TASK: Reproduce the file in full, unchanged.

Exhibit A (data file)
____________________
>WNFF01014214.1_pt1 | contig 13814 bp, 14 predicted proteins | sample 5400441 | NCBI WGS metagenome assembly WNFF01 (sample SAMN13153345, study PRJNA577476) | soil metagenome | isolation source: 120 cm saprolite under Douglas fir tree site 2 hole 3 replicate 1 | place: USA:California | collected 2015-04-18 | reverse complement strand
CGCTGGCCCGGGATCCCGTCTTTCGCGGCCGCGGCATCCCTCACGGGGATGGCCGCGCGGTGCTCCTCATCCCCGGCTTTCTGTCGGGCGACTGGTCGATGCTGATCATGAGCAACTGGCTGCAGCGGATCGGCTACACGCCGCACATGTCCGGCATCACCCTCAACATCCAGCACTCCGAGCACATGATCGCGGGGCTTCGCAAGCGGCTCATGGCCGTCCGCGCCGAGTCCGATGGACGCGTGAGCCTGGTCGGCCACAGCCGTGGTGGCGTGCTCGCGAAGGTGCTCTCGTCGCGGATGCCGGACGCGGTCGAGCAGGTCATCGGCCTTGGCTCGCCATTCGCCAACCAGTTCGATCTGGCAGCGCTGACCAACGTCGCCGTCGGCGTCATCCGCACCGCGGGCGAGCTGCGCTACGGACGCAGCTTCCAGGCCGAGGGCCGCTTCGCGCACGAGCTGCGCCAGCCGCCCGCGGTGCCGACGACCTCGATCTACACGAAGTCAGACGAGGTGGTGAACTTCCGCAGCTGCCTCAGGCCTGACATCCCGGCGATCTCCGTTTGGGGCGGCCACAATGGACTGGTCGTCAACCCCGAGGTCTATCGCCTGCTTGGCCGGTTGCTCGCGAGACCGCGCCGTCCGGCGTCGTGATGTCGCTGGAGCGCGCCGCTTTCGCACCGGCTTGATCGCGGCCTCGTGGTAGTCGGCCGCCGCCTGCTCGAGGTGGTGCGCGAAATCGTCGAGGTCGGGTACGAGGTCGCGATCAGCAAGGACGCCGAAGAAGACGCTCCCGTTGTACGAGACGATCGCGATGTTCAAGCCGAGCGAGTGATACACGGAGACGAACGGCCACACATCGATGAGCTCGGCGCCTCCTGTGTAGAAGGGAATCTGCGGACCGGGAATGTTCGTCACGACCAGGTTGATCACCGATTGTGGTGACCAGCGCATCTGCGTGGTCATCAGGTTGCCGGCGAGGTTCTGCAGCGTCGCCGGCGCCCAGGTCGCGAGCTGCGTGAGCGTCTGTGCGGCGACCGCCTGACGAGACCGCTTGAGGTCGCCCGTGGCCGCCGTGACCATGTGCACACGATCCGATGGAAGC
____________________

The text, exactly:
>WNFF01014214.1_pt1 | contig 13814 bp, 14 predicted proteins | sample 5400441 | NCBI WGS metagenome assembly WNFF01 (sample SAMN13153345, study PRJNA577476) | soil metagenome | isolation source: 120 cm saprolite under Douglas fir tree site 2 hole 3 replicate 1 | place: USA:California | collected 2015-04-18 | reverse complement strand
CGCTGGCCCGGGATCCCGTCTTTCGCGGCCGCGGCATCCCTCACGGGGATGGCCGCGCGGTGCTCCTCATCCCCGGCTTTCTGTCGGGCGACTGGTCGATGCTGATCATGAGCAACTGGCTGCAGCGGATCGGCTACACGCCGCACATGTCCGGCATCACCCTCAACATCCAGCACTCCGAGCACATGATCGCGGGGCTTCGCAAGCGGCTCATGGCCGTCCGCGCCGAGTCCGATGGACGCGTGAGCCTGGTCGGCCACAGCCGTGGTGGCGTGCTCGCGAAGGTGCTCTCGTCGCGGATGCCGGACGCGGTCGAGCAGGTCATCGGCCTTGGCTCGCCATTCGCCAACCAGTTCGATCTGGCAGCGCTGACCAACGTCGCCGTCGGCGTCATCCGCACCGCGGGCGAGCTGCGCTACGGACGCAGCTTCCAGGCCGAGGGCCGCTTCGCGCACGAGCTGCGCCAGCCGCCCGCGGTGCCGACGACCTCGATCTACACGAAGTCAGACGAGGTGGTGAACTTCCGCAGCTGCCTCAGGCCTGACATCCCGGCGATCTCCGTTTGGGGCGGCCACAATGGACTGGTCGTCAACCCCGAGGTCTATCGCCTGCTTGGCCGGTTGCTCGCGAGACCGCGCCGTCCGGCGTCGTGATGTCGCTGGAGCGCGCCGCTTTCGCACCGGCTTGATCGCGGCCTCGTGGTAGTCGGCCGCCGCCTGCTCGAGGTGGTGCGCGAAATCGTCGAGGTCGGGTACGAGGTCGCGATCAGCAAGGACGCCGAAGAAGACGCTCCCGTTGTACGAGACGATCGCGATGTTCAAGCCGAGCGAGTGATACACGGAGACGAACGGCCACACATCGATGAGCTCGGCGCCTCCTGTGTAGAAGGGAATCTGCGGACCGGGAATGTTCGTCACGACCAGGTTGATCACCGATTGTGGTGACCAGCGCATCTGCGTGGTCATCAGGTTGCCGGCGAGGTTCTGCAGCGTCGCCGGCGCCCAGGTCGCGAGCTGCGTGAGCGTCTGTGCGGCGACCGCCTGACGAGACCGCTTGAGGTCGCCCGTGGCCGCCGTGACCATGTGCACACGATCCGATGGAAGC